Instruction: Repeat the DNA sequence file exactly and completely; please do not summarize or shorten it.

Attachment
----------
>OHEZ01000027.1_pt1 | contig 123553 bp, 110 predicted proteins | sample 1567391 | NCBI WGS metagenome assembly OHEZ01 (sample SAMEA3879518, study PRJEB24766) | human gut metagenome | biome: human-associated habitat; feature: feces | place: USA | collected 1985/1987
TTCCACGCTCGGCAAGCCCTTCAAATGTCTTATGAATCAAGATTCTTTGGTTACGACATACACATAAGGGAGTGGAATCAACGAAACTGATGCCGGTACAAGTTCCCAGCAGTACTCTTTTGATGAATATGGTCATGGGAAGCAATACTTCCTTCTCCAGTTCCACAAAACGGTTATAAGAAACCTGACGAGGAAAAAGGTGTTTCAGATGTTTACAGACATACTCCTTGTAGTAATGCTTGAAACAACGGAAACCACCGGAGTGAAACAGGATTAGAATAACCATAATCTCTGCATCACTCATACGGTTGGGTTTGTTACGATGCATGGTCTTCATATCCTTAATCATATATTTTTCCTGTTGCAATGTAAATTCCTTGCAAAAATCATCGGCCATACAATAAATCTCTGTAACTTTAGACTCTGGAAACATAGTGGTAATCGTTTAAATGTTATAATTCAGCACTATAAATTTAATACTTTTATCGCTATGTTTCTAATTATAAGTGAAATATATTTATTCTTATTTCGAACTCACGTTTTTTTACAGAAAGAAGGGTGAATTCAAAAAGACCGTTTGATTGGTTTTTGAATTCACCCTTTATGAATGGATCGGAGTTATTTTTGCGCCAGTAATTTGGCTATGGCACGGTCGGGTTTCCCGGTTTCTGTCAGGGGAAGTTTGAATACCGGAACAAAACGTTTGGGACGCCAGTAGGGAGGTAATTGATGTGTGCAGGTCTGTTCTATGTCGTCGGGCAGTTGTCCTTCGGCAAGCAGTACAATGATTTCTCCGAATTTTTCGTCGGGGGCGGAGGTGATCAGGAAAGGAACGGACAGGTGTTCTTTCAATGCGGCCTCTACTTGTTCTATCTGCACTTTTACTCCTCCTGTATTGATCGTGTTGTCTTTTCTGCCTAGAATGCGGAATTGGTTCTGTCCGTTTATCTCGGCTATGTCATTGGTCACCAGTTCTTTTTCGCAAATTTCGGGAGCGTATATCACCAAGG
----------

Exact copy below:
>OHEZ01000027.1_pt1 | contig 123553 bp, 110 predicted proteins | sample 1567391 | NCBI WGS metagenome assembly OHEZ01 (sample SAMEA3879518, study PRJEB24766) | human gut metagenome | biome: human-associated habitat; feature: feces | place: USA | collected 1985/1987
TTCCACGCTCGGCAAGCCCTTCAAATGTCTTATGAATCAAGATTCTTTGGTTACGACATACACATAAGGGAGTGGAATCAACGAAACTGATGCCGGTACAAGTTCCCAGCAGTACTCTTTTGATGAATATGGTCATGGGAAGCAATACTTCCTTCTCCAGTTCCACAAAACGGTTATAAGAAACCTGACGAGGAAAAAGGTGTTTCAGATGTTTACAGACATACTCCTTGTAGTAATGCTTGAAACAACGGAAACCACCGGAGTGAAACAGGATTAGAATAACCATAATCTCTGCATCACTCATACGGTTGGGTTTGTTACGATGCATGGTCTTCATATCCTTAATCATATATTTTTCCTGTTGCAATGTAAATTCCTTGCAAAAATCATCGGCCATACAATAAATCTCTGTAACTTTAGACTCTGGAAACATAGTGGTAATCGTTTAAATGTTATAATTCAGCACTATAAATTTAATACTTTTATCGCTATGTTTCTAATTATAAGTGAAATATATTTATTCTTATTTCGAACTCACGTTTTTTTACAGAAAGAAGGGTGAATTCAAAAAGACCGTTTGATTGGTTTTTGAATTCACCCTTTATGAATGGATCGGAGTTATTTTTGCGCCAGTAATTTGGCTATGGCACGGTCGGGTTTCCCGGTTTCTGTCAGGGGAAGTTTGAATACCGGAACAAAACGTTTGGGACGCCAGTAGGGAGGTAATTGATGTGTGCAGGTCTGTTCTATGTCGTCGGGCAGTTGTCCTTCGGCAAGCAGTACAATGATTTCTCCGAATTTTTCGTCGGGGGCGGAGGTGATCAGGAAAGGAACGGACAGGTGTTCTTTCAATGCGGCCTCTACTTGTTCTATCTGCACTTTTACTCCTCCTGTATTGATCGTGTTGTCTTTTCTGCCTAGAATGCGGAATTGGTTCTGTCCGTTTATCTCGGCTATGTCATTGGTCACCAGTTCTTTTTCGCAAATTTCGGGAGCGTATATCACCAAGG